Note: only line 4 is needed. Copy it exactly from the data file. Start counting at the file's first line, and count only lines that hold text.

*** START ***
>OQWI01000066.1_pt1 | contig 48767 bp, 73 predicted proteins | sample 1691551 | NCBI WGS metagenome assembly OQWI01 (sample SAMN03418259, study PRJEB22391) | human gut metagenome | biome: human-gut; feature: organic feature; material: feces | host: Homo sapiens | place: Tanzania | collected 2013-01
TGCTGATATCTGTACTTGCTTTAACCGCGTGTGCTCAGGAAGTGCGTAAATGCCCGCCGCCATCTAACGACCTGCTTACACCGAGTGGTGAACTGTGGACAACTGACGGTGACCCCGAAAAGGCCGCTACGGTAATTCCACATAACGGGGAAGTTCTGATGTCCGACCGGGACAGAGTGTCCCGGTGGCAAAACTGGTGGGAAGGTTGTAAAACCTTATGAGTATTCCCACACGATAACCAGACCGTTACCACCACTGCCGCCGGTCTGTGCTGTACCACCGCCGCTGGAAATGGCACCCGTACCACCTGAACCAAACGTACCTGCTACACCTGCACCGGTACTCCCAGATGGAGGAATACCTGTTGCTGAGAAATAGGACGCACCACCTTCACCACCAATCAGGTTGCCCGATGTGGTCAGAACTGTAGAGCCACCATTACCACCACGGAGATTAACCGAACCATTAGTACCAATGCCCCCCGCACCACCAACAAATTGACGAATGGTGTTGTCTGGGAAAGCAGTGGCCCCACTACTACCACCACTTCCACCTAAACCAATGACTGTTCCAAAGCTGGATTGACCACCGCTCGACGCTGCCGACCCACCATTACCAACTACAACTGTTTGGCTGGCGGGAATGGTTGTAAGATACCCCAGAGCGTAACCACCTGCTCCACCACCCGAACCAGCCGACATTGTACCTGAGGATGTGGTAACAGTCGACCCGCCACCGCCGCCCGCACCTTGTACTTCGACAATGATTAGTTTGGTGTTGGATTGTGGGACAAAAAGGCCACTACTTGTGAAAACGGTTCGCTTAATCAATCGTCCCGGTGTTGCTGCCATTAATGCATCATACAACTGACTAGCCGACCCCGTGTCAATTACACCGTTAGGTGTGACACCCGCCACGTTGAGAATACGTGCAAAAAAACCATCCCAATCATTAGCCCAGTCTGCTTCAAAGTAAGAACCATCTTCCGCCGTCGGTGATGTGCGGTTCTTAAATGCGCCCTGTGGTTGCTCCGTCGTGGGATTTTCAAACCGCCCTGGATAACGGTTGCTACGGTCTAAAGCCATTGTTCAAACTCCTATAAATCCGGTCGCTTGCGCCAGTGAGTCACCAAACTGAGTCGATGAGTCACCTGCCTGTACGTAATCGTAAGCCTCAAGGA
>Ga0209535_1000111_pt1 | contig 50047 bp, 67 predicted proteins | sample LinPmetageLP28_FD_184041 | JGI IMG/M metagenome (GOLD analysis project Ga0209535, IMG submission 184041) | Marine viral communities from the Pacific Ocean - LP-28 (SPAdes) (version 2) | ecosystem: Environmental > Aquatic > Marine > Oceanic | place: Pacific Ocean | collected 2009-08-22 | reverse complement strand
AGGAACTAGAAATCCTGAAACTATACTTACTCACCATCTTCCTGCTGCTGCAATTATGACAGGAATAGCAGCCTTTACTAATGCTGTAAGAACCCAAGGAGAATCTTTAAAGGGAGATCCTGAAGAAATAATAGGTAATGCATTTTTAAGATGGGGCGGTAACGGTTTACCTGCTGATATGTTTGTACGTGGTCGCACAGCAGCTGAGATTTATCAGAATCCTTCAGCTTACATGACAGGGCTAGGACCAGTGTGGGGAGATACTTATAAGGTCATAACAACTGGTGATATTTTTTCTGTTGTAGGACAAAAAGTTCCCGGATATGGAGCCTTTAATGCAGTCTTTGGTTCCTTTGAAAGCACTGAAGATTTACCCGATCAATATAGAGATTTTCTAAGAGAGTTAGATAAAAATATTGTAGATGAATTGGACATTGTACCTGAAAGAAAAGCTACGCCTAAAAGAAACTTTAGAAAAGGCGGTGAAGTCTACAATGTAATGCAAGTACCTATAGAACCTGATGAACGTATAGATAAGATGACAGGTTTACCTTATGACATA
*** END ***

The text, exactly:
AGGAACTAGAAATCCTGAAACTATACTTACTCACCATCTTCCTGCTGCTGCAATTATGACAGGAATAGCAGCCTTTACTAATGCTGTAAGAACCCAAGGAGAATCTTTAAAGGGAGATCCTGAAGAAATAATAGGTAATGCATTTTTAAGATGGGGCGGTAACGGTTTACCTGCTGATATGTTTGTACGTGGTCGCACAGCAGCTGAGATTTATCAGAATCCTTCAGCTTACATGACAGGGCTAGGACCAGTGTGGGGAGATACTTATAAGGTCATAACAACTGGTGATATTTTTTCTGTTGTAGGACAAAAAGTTCCCGGATATGGAGCCTTTAATGCAGTCTTTGGTTCCTTTGAAAGCACTGAAGATTTACCCGATCAATATAGAGATTTTCTAAGAGAGTTAGATAAAAATATTGTAGATGAATTGGACATTGTACCTGAAAGAAAAGCTACGCCTAAAAGAAACTTTAGAAAAGGCGGTGAAGTCTACAATGTAATGCAAGTACCTATAGAACCTGATGAACGTATAGATAAGATGACAGGTTTACCTTATGACATA